The Jared Baldwin Plan Worked
Jared Baldwin looked grateful Friday afternoon. His smile exploded with every word he spoke. His eyes surveyed every aspect of each room he entered as if he was trying to soak in all the moments of the day for his own personal memory highlight reel.
He wanted to be there. He believed he belonged there. He didn't appear nervous, apprehensive or overwhelmed by the moment.
Baldwin, a North Carolina A&T track and field standout, accepted the inaugural MEAC Man of the Year award Friday at the 2012 Football Press Luncheon held at the Sheraton Waterside Hotel in Norfolk, Va. It marked the third time an Aggie has won MEAC Woman or Man of the Year as Baldwin joined softball's Renecia Lovelace (2006) and women's track and field's Loreal Smith (2009).
As Baldwin made his acceptance speech in front of the hundreds gathered to usher in the kickoff of the 2012 MEAC football season, his excitement was even more apparent.
All the gratitude he had for the people who helped him get to the podium to accept the award ran out of the Aggies triple and long jumper's mouth like a effortless sprint down the runway. His parents, the coach who recruited him - Roy "Spaceman" Thompson, the current coaching staff and the A&T Athletics department, all received a thank you with a smile.
Never was there a hint of entitlement from Baldwin, which was refreshing. The enthusiasm erupting through every Baldwin movement came from a man who was being rewarded for having an effective plan. This is how Baldwin, who grew up in Greensboro, saw it coming together when he first had the vision at Mendenhall Middle School. And it felt great!
Keep God first. Learn the skills it takes to be an engineer in college. Compete collegiately in track and field. Volunteer in the community. Enjoy college. Graduate with honors. Start working in your field immediately after graduation. The MEAC Man of the Year award was an unexpected treat at the end of this journey.
"I love being here," he said before the luncheon. "I love being in the moment. There are a lot of people here, so it looks like a big deal. To have a chance to speak in front of this many people is an honor. When your achievements and accomplishments are recognized by so many people it proves hard work pays off. It encourages you to keep working hard."
Before stopping off to collect his Man of the Year award, Baldwin was also rewarded with a cruise. In a few weeks, he will start work at The Boeing Company in St. Louis. He then plans to obtain an advanced degree under a program Boeing provides for its employees.
The strategy for getting here started with Baldwin's parents, Earl and Jean Baldwin. Baldwin said their role in it was love and setting an example. Both his parents went to college, which had a tremendous influence over Baldwin. He knew in middle school, he wanted to go to college to be an engineer. To put more on his impressionable mind, Baldwin had a brother and sister attend college with his brother earning a postgraduate degree at the University of Southern California.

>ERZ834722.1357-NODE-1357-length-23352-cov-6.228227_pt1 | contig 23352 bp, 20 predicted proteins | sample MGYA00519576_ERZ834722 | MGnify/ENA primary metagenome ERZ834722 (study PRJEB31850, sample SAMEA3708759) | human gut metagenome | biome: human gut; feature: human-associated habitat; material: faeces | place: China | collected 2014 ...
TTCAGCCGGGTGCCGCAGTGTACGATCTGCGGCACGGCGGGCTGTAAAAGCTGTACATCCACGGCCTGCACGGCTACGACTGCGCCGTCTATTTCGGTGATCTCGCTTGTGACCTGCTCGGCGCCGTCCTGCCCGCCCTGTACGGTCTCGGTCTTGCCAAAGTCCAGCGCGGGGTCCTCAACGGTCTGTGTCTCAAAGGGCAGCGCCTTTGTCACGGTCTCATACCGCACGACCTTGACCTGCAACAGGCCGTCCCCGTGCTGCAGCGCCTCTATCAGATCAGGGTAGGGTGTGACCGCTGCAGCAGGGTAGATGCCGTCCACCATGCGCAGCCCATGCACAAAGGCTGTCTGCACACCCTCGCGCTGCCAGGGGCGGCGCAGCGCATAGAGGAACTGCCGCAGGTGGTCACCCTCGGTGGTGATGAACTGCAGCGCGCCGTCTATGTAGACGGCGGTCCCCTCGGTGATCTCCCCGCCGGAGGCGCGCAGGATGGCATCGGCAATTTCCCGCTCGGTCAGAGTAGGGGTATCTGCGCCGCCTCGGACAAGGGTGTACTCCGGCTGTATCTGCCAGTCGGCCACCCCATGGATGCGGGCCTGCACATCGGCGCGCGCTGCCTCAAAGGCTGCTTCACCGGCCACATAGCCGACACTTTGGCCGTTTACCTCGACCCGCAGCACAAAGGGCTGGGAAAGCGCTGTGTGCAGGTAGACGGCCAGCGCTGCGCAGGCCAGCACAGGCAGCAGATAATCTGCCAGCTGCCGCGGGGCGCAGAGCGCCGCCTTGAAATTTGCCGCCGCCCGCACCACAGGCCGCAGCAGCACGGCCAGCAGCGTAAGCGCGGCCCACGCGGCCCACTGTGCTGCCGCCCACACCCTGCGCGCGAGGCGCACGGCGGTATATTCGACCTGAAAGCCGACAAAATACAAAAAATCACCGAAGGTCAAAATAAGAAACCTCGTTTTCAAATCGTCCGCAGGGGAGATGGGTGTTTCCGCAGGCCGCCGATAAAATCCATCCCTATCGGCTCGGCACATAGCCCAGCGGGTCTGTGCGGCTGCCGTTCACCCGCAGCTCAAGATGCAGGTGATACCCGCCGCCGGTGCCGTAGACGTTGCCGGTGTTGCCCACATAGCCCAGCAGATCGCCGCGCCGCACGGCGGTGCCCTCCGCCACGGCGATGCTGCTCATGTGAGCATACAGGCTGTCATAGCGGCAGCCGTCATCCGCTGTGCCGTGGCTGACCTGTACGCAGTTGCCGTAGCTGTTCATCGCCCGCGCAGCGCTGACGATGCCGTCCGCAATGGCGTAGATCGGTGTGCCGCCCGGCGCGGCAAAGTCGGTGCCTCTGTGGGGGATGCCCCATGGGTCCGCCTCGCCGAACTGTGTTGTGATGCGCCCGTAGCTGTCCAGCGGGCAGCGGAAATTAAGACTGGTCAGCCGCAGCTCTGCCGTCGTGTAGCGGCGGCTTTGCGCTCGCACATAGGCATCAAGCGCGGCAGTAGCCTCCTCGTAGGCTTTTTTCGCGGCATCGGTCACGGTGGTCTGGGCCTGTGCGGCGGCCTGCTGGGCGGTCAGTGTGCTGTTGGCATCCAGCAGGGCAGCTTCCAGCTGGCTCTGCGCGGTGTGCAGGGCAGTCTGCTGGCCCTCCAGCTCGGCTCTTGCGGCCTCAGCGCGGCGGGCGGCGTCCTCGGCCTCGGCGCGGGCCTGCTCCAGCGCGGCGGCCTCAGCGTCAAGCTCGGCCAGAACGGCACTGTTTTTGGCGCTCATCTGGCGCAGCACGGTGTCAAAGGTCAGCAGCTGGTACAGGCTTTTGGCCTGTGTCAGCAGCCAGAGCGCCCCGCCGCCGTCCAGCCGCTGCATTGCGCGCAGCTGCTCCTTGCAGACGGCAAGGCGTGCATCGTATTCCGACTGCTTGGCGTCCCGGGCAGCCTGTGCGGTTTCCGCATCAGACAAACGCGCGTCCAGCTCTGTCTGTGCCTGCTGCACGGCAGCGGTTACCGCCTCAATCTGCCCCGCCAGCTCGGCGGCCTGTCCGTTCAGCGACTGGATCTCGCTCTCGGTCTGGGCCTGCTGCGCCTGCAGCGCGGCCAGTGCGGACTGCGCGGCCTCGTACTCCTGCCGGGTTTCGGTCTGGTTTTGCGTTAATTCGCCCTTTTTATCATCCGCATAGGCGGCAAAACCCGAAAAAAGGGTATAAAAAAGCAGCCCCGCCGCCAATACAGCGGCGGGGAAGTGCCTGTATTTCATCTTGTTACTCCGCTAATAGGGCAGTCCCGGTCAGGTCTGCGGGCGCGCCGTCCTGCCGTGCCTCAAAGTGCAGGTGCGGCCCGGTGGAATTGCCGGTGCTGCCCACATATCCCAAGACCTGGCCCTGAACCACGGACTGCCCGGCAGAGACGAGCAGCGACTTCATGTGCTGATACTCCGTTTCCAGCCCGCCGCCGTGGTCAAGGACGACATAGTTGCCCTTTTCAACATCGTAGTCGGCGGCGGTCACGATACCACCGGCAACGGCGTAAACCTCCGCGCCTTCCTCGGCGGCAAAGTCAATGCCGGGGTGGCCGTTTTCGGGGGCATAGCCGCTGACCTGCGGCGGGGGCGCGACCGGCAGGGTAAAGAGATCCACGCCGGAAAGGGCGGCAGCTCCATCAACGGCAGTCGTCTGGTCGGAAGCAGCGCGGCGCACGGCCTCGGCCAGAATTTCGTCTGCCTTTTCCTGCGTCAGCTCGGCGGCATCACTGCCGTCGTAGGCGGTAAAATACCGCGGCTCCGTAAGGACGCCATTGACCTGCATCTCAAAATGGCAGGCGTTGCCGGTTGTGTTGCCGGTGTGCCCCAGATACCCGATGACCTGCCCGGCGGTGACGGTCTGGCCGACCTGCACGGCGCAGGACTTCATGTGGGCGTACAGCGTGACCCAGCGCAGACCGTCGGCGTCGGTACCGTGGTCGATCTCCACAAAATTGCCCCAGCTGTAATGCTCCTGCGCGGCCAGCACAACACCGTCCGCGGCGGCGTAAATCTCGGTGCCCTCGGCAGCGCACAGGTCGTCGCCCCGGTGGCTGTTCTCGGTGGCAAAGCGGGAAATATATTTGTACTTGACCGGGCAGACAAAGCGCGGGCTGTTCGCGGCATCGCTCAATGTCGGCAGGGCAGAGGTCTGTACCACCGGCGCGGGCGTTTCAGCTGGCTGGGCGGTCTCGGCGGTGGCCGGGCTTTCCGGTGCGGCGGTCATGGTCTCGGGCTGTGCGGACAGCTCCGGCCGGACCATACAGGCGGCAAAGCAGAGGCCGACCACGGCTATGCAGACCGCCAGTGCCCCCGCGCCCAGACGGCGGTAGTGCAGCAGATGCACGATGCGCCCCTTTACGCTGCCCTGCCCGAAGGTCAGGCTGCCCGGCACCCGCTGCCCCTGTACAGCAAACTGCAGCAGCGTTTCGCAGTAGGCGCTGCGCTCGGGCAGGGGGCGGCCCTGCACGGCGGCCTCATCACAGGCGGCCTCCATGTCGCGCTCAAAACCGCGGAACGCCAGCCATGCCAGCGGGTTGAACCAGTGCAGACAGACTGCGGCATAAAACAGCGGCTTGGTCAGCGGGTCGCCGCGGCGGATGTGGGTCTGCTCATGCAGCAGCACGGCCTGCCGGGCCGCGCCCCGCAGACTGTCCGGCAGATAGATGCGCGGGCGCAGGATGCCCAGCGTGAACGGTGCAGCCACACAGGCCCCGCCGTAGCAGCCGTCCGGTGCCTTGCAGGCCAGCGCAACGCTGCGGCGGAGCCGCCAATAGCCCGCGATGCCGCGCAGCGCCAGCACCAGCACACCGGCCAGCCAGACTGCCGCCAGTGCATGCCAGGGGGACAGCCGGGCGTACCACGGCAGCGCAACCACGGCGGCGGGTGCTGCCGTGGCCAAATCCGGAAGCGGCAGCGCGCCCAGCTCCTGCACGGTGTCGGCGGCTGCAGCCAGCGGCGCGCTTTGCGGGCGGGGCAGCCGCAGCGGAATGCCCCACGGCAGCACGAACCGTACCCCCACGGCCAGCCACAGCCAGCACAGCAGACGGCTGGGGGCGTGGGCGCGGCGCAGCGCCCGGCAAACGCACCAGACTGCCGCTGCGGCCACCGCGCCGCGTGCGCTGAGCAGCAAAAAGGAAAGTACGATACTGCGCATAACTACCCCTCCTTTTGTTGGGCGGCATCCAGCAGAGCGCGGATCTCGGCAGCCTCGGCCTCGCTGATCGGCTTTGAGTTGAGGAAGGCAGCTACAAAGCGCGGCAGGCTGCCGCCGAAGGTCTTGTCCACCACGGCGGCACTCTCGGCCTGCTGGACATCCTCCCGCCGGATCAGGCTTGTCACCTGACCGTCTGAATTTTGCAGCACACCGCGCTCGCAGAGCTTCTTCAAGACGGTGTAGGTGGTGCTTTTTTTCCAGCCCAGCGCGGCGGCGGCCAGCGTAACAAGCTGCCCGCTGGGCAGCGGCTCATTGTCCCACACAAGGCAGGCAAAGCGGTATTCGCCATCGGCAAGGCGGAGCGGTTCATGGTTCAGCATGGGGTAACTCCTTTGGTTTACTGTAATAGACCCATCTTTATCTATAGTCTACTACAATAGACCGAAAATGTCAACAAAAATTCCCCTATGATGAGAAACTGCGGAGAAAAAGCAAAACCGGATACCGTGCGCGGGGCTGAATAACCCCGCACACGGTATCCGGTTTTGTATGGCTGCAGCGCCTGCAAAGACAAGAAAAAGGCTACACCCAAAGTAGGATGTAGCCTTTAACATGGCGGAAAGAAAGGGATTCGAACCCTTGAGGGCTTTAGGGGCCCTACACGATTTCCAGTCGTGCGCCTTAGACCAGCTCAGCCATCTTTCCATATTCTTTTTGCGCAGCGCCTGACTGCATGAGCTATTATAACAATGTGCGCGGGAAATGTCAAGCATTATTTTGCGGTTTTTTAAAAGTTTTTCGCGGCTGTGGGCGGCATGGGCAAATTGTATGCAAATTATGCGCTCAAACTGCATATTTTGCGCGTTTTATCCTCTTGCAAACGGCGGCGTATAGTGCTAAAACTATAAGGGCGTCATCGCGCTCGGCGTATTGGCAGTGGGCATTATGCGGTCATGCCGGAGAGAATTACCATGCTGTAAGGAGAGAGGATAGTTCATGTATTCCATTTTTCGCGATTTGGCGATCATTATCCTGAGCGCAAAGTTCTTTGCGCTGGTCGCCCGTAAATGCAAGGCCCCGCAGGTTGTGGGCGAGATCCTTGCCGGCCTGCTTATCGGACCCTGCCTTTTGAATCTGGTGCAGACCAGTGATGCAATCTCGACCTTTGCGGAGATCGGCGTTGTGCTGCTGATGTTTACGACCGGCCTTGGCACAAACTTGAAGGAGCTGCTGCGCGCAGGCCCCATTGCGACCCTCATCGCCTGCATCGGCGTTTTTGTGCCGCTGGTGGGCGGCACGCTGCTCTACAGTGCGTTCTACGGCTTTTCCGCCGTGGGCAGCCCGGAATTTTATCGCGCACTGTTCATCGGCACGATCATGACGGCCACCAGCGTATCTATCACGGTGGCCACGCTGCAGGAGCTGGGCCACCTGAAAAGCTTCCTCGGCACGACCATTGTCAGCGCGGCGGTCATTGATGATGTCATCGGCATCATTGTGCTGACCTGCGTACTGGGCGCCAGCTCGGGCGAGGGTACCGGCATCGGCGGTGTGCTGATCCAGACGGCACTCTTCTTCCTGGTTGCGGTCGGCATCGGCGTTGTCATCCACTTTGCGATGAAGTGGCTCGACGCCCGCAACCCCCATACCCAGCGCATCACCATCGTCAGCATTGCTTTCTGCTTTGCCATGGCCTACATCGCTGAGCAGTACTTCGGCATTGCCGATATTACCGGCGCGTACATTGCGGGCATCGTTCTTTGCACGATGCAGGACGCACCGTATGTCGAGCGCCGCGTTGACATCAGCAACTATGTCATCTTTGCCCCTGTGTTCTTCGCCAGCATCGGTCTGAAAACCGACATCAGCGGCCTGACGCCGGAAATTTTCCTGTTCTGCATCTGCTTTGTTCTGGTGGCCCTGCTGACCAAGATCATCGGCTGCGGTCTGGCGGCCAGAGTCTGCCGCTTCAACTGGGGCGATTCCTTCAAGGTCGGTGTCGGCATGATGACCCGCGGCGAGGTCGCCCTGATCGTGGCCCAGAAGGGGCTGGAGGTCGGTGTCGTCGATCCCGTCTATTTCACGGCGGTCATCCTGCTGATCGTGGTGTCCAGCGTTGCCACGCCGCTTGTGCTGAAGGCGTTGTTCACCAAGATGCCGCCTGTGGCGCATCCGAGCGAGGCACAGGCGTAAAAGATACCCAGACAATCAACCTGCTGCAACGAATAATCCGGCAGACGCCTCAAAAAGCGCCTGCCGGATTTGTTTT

Track and field became a part of the plan when he developed a love for the sport at an early age. Recruiters began to call, including a few inquiries from N.C. State, a school known for engineering and having top flight athletic programs. A&T's "Spaceman" also came knocking. He didn't have the facilities or the national reputation of N.C. State, but what he had was years of experience in coaching All-American jumpers, and oh yes, it didn't hurt that he worked at the top school for producing minority engineers.
"They had a great pedigree, especially with jumpers," said Baldwin, who graduated from A&T in May with a 3.43 grade point average. "The engineering program was just so impressive, I truly believed I could get where I wanted to go by attending A&T. Plus, I'm not one to go home much, so I felt like I could still have the college experience even though I was going to school in my hometown."
Baldwin's blueprint began to show flaws, however. After two years, Thompson retired. In an instance, the jump coach who was going to make him All-American was gone. In his place was uncertainty. Baldwin was hoping for a smooth transition, but he said it didn't turn out that way. The retirement left him and his teammates wondering about the future of the program.
"We (as a team) had to make a lot of adjustments," said Baldwin. "My mindset never changed. There are always going to be distractions, detours and detractors along the way. For me, going to college was always about getting my degree. You never know when athletics will be taken away from you. I knew my academics were going to take me further in life."
Track and field hasn't been bad to him either. Baldwin settled in with Katrina Allen as his jumps coach. In February, he won the MEAC indoor long jump championship and captured third place in the triple jump. During the outdoor season, he qualified for the triple jump at the NCAA Division I East Regional Preliminary Round on his last jump in a Last Chance Meet at A&T's Irwin Belk Track.
Even when the plan doesn't go smoothly, there are still lessons to be gained.
"It is all a part of growing up," said Baldwin. "Things like that make you stronger. I've always put academics before athletics, so I was able to focus."
His track and field future is unclear. There is a part of him that still wants to compete, but it still comes in distant second to furthering his career. He will train when time permits, but as for now, he can't make a full commitment to competing again.
He is still thankful for the opportunity track and field gave him to compete while seeing his plan come to fruition on an athletic scholarship. He excited for what his future plans hold because of where he was on Friday afternoon in Norfolk, Va. It worked. The plan worked.